Back to Issue Thirty-Eight

Final Objects



Birds are out.
I have to tell you,

twice this week I’ve seen a red one with a red crest
low in a tree; this is supposed to mean

someone I love,
someone who died

has come to visit me.
I let the flowers in the window die;

I like how they look.
They’ve taken on a finality

in their crisp leaves,
as if they’re held aloft by a constant wind.

I have to tell you, I only wanted
to let someone know me

and to find the cut where the sky touches
the water, which goes on and on as if indefinitely.

Yesterday, at the lake
the beach along the eastern shore was a grave,

as in it was a place where broken and discarded objects lie.
You have been fixed indelibly in my mind.

And you move slowly through it
like the water, yesterday, moved beneath the sky.

There were birds startled by my presence
into flight

and moving, too uneasy for love,
beyond me in the sky.



Briefly Still



Between the Home Depots and the overgrown silos
there was an extreme of color in the razed fields

and coming into town, the crucible on our right;
I could just imagine Chris

every night, every night, saying
I won’t drink, I won’t drink tonight,

into the damp mirror of the kitchen sink. Music
grated the car stereo: a man too indolent

to break into song, to lift off from his own throat;

he’d spent his high school days on heroin, I guess,
and he can tell a story,

can take two words and smash them together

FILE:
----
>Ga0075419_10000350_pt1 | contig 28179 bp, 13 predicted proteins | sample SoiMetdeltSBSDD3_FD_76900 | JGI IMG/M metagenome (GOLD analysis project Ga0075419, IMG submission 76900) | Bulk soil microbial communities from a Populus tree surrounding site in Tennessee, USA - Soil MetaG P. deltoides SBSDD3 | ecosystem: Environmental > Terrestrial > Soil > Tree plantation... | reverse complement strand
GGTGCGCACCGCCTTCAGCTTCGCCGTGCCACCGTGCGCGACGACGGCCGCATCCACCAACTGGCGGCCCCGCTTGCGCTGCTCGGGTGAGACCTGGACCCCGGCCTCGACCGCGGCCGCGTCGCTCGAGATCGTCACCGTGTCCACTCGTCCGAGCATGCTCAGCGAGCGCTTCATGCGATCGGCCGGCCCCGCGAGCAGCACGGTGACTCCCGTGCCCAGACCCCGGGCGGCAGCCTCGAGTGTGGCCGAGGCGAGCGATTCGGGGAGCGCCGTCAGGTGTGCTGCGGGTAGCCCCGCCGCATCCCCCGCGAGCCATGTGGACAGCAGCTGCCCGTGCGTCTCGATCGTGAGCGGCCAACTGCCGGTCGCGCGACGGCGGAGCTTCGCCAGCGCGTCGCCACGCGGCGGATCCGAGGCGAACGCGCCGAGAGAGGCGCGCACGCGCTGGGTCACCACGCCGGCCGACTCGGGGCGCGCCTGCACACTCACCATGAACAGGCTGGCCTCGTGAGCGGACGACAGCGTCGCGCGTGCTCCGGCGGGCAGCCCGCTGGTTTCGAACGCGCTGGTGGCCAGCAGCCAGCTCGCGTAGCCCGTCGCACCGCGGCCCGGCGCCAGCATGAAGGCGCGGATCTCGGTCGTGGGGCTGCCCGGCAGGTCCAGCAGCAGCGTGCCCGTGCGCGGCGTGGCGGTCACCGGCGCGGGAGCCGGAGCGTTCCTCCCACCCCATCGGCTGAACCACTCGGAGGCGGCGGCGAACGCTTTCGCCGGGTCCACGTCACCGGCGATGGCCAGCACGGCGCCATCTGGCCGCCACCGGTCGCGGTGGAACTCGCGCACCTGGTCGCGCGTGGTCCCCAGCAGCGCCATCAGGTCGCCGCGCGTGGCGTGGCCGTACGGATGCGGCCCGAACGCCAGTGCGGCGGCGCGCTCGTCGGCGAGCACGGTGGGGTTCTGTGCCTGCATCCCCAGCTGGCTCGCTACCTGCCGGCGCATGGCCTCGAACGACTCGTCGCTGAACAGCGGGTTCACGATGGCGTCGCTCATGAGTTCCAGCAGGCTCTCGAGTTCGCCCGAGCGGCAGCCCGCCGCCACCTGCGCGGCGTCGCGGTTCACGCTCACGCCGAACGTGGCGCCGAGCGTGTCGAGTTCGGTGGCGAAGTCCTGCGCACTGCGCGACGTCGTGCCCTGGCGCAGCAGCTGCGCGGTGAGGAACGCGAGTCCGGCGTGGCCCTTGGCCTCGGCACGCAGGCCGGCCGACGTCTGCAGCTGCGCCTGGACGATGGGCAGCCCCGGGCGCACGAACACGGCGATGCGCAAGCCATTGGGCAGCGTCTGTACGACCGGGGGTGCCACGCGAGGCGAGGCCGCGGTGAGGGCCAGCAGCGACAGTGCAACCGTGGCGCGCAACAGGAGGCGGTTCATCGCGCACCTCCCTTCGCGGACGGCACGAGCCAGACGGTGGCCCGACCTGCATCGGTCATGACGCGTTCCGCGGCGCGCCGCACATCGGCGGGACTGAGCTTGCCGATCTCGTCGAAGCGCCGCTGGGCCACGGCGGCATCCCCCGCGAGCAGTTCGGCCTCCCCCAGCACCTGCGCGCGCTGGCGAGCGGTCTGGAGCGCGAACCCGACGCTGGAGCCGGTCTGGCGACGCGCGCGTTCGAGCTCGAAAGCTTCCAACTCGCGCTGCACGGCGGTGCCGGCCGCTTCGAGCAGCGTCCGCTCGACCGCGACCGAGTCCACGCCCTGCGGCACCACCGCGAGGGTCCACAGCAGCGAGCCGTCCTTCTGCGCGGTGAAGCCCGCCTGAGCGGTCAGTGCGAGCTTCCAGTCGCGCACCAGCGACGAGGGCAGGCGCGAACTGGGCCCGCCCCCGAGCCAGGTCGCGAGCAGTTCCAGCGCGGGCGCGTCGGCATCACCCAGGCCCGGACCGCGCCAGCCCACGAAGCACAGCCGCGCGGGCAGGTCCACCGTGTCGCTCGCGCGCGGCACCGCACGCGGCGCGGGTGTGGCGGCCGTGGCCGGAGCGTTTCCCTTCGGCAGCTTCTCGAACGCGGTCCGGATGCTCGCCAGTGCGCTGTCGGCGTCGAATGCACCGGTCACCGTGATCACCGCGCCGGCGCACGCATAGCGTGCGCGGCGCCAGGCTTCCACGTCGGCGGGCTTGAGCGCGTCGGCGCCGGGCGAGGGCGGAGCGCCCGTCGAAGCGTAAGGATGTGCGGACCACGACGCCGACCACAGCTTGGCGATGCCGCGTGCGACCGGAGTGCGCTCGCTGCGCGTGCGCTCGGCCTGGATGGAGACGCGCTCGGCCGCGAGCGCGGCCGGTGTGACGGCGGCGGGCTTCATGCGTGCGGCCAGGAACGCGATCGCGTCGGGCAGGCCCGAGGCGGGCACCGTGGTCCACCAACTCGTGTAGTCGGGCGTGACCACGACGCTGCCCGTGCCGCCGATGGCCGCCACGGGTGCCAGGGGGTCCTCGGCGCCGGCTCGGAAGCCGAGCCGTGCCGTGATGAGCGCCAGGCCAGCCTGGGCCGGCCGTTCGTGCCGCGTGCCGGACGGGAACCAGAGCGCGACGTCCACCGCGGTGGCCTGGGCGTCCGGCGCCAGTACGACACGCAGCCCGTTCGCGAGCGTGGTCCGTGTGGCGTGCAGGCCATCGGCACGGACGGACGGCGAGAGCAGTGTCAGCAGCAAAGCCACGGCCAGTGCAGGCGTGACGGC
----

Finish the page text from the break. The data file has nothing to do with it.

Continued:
like people occasionally are smashed and occasionally

it moved some part of me
that wasn’t trained on the act of driving.

Space is something to move through.
Or, now that I’m older, I understand it’s time.

But then and there I was held briefly still
by a shock of green on the passenger side

and a stop light.
To my left was the monument

of an unused barn, ruining in mid-air,
its hulking boards snapping in slow motion, leaning into collapse;

the dark places in between causing little to no pain.

With my mother, I know it’s something else,
some exertion against pleasure

and, besides, the small darknesses in people
can’t help but cause pain.

There were flowers, too, like little white cups in the ditches,
a bird with gray wings I couldn’t name.


Genevieve Payne received her MFA from Syracuse University where she was awarded the 2019 Leonard Brown Prize in poetry. Her work has appeared or is forthcoming in Colorado Review, Nashville Review, Up the Staircase Quarterly, and RHINO.


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